However, Amanda’s passion for Sheffield is clearly evident and she would be the first to say that being based here is a big part of what makes Fancie the company it is.

The fast growth of her business and the numerous outlets that sell her cupcakes show that Amanda has ambitions for Fancie. But the PR trips to London to raise the company’s profile are not what motivates her and her dream isn’t to see Fancie cupcakes in every supermarket in the land.

Instead she is happy to build the company up so it doesn’t become another supplier both driven and bullied by the big supermarkets. The people enjoying her cupcakes are happy to pay for them knowing that they are made fresh, locally and by an independent producer, and she is in no hurry to ramp things up on an industrial scale.

Being considered a treat product obviously hasn’t done Fancie any harm in the current recession. And the occasional special flavours are giving people excuses to keep coming back for more: I can personally vouch for the goodness of the butterscotch one.

The success of the business hasn’t gone unnoticed, with at least two other gourmet cupcake companies springing up in Sheffield.

For now though Fancie is still the number one, and remains one of Sheffield’s culinary treasures.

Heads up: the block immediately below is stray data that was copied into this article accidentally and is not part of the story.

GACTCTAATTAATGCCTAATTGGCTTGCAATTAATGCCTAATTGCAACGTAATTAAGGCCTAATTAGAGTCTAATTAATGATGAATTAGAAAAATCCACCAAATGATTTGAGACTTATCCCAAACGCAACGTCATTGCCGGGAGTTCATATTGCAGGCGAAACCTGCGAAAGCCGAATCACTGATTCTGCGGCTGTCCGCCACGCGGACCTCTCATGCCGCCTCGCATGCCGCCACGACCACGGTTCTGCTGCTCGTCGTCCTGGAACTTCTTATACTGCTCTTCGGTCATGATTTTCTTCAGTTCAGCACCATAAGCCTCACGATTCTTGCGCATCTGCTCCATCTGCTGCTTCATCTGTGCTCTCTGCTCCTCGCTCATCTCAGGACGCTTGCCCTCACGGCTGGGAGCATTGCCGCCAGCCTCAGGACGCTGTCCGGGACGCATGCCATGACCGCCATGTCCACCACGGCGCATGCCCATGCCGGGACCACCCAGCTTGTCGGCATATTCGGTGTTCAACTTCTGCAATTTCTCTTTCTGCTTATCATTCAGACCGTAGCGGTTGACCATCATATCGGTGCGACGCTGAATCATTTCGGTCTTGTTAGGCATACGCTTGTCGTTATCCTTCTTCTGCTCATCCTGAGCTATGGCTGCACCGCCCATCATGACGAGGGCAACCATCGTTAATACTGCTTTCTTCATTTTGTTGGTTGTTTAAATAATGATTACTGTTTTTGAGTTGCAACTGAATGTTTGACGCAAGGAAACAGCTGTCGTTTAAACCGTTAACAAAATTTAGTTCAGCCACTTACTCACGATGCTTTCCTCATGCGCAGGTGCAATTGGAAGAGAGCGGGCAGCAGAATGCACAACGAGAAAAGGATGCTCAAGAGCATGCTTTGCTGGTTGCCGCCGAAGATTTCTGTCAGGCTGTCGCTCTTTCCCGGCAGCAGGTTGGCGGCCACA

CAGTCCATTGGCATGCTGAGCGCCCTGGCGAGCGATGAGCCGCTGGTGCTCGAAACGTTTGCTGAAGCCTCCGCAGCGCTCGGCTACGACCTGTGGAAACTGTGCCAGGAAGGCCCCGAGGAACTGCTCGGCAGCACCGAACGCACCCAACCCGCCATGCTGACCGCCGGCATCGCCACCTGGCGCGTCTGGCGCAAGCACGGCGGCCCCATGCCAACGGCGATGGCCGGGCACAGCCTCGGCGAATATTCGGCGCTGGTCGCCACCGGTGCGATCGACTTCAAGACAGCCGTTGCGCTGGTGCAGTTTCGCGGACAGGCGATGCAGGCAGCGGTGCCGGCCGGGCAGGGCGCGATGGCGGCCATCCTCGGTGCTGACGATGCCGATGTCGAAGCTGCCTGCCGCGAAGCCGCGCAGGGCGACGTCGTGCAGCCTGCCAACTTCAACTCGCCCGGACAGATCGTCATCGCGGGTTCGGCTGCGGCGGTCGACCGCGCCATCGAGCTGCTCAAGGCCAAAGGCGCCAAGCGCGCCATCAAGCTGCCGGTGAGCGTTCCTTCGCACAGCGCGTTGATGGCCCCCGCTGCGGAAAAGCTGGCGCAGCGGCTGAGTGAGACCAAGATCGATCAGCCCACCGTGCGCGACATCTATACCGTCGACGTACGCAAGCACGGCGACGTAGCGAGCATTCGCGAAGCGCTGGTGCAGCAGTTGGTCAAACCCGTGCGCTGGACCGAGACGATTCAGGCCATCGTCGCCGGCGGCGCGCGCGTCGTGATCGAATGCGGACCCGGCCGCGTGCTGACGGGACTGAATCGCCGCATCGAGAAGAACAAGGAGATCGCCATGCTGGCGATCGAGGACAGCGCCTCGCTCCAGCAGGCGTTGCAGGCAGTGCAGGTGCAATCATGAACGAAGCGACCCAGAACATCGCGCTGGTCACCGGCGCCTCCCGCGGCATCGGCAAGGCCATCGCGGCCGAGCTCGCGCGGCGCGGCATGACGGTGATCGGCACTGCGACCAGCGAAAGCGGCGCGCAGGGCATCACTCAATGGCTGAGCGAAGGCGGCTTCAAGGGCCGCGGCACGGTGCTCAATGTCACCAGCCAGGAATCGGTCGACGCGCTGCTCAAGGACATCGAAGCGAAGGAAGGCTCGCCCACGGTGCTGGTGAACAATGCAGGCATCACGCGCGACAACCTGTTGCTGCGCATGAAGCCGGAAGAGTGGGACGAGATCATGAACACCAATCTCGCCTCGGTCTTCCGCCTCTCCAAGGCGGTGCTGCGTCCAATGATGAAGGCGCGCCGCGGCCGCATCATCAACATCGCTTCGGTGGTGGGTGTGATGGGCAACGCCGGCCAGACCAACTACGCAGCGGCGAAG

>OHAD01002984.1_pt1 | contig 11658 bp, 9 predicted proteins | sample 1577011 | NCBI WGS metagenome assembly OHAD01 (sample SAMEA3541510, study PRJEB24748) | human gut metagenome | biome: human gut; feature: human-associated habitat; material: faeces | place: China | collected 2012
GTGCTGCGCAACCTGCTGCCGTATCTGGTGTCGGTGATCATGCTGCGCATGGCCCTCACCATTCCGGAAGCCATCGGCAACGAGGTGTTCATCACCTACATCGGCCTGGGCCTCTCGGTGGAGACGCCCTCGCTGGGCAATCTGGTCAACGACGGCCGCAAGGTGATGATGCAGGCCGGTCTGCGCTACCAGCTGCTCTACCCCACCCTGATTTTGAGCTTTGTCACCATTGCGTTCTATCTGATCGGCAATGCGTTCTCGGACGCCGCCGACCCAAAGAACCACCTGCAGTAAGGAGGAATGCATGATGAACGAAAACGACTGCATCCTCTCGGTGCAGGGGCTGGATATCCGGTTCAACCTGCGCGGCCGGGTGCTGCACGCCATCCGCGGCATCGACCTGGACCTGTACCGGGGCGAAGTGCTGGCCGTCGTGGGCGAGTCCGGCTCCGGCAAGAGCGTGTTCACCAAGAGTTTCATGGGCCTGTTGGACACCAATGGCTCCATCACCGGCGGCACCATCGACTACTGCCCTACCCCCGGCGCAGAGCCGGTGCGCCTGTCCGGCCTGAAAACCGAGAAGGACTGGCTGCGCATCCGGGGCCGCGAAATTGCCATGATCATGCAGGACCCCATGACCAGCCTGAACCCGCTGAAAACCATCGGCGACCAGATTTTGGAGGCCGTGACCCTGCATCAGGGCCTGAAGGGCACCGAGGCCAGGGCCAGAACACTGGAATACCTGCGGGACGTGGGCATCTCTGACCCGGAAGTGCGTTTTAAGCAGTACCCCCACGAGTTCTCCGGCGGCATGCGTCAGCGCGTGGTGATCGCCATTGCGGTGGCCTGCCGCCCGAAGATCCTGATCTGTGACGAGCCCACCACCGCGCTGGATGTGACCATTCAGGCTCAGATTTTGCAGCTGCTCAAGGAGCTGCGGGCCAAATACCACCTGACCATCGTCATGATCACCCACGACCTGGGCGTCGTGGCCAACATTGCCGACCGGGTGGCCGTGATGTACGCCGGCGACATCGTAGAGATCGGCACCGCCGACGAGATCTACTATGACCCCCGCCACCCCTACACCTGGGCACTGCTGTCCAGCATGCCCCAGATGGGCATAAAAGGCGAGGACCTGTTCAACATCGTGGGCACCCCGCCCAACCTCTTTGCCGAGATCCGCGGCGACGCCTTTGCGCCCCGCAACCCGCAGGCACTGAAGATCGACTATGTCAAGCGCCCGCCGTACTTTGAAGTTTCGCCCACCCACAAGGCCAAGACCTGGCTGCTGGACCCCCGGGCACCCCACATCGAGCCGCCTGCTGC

Amanda in the Fancie office

Amanda in the Fancie office

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The top 30 brands in Sheffield?

Assessing the top Sheffield brands

Local company Web branding has produced a list of what they consider to be the top brands in Sheffield.

They used a process to assess and score each of the entries, and have whittled down a longlist of 100 down to a top 30.

It would be interesting to see the full list, as some of the biggest organisations are nowhere to be seen in the top 30, for example Meadowhall, the council, the universities, the Star, Hallam FM, old shops like Atkinsons and many of the big industrial names of the city.

I was also a bit surprised that Sheffield Wednesday and Sheffield United haven’t made the list, when you would have thought they would be some of the most known Sheffield brands in the world, and ones that people feel most passionate about. And should famous Sheffield bands and personalities such as Jessica Ennis be included in a list like this?